The first time Juan Carlos Tejedor set foot in Miami, two years ago, he says what most impressed him were the city lights: he still remembers that first sight of the skyscrapers and malls lighting up the nighttime skyline. “It was so incredibly different from Havana, which is like a cave at night,” says 48-year-old Tejedor, who was born in Cuba and grew up under the regime of Fidel and Raúl Castro. He belongs to the most recent wave of Cuban emigrants, fleeing lack of freedom, basic foodstuffs and goods, and convinced that for the time being there is no future on the island.
Unlike most of the thousands of other exiles that have made the journey to Miami over the last half century, Tejedor’s case made headlines because in Cuba, he had been a well-known television evening news presenter, but as he admits: “I had to do other jobs to boost my salary, which was minuscule.”
Tejedor had been planning his escape for some time and once he had enough money for the trip, he told his employers he was going on holiday, flew to the Caiman Islands and from there to the United States. He has never returned.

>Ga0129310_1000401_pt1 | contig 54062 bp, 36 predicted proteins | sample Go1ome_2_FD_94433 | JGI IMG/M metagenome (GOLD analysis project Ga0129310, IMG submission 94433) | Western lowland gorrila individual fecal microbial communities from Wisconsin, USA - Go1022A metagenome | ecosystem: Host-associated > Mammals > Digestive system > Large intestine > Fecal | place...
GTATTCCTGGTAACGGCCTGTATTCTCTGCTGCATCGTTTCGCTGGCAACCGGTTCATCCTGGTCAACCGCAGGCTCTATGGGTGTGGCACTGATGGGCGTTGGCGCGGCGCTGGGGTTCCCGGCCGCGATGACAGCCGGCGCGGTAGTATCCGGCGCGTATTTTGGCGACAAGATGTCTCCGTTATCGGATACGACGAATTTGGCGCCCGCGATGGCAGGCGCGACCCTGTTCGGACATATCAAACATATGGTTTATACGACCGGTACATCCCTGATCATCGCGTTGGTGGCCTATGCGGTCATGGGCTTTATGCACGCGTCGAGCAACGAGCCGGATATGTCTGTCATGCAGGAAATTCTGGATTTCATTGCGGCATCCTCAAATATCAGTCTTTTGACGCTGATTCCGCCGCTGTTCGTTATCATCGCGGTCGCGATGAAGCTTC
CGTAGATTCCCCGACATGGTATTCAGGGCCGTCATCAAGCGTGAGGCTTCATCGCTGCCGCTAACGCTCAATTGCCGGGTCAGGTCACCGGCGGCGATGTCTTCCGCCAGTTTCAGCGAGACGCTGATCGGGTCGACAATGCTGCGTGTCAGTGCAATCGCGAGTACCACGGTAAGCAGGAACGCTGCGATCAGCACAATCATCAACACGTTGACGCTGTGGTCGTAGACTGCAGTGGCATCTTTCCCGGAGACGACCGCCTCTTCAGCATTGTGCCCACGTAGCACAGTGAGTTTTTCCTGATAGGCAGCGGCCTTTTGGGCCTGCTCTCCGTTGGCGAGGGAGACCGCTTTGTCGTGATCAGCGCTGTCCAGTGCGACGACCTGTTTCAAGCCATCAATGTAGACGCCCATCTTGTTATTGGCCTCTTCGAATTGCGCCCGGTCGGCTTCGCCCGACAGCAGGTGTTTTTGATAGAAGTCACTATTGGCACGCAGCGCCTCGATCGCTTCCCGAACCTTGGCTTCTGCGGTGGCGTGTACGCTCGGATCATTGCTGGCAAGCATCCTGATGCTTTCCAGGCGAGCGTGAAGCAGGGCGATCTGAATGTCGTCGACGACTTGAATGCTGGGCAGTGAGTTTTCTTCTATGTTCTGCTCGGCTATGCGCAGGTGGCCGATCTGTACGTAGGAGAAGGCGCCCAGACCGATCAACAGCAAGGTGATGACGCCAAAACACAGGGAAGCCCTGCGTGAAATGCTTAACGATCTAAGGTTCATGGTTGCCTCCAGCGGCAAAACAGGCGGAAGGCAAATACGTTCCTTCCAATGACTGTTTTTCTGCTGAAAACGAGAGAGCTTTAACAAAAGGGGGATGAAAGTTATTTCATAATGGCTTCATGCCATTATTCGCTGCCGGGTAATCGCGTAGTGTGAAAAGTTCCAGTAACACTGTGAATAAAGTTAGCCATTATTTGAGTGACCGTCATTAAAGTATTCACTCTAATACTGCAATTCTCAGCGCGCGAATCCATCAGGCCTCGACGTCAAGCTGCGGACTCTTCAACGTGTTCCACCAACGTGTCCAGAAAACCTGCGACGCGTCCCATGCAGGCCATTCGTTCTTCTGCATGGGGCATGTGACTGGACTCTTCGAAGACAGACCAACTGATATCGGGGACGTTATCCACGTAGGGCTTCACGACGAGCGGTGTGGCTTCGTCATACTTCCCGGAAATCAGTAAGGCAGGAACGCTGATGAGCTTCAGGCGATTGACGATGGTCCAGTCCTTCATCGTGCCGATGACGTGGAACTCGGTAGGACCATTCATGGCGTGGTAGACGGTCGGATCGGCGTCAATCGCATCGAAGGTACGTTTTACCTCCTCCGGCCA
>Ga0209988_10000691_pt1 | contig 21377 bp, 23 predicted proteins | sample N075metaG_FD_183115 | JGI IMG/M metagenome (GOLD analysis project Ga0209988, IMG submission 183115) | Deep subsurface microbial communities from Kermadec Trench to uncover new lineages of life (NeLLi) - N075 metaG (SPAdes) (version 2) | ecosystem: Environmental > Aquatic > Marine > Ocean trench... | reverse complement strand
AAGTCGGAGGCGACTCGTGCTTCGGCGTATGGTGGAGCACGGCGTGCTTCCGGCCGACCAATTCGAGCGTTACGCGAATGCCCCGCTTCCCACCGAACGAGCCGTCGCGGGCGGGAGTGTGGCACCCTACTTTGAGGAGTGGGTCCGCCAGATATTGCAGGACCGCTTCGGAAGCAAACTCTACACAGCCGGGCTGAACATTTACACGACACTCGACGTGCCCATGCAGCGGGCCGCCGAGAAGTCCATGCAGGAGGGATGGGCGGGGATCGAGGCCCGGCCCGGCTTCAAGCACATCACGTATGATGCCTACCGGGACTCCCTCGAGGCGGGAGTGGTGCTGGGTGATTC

“I didn’t know anyone in Miami,” he says. “It was hard at first. Then I realized that we had all been brainwashed. We have a saying that goes, ‘In Cuba everything is forbidden and what is not forbidden is obligatory,” adds Tejedor, who now works as an assistant to Humberto Calzada, a 71-year-old painter who arrived in Miami in 1960 among the first wave who left after the Revolution. His generation believed they would soon return to Cuba: “When we arrived, we all hoped that Castro would be overthrown,” says Calzada, adding: “But after the Bay of Pigs we lost hope.”
1.2 million cubans, or 10% of the island nation, have escaped in the past six decades for political or economic reasons
Calzada and Tejedor represent the first and the last to join the Cuban exodus. Estimates suggest some 1.2 million Cubans, 10% of Cuba’s population, have escaped the island over the last six decades, the majority to Miami, which was still a relatively small town in the early 1960s. Now, thanks in large part to its Cuban community, it’s an economic powerhouse.
Mario José Penton, 29, a former priest who arrived four months ago and who is staying with relatives until his work permit comes through, says he was “blown away” by the pace of the city: “It’s so individualist, and I still can’t get over how much food they throw out at mealtimes”.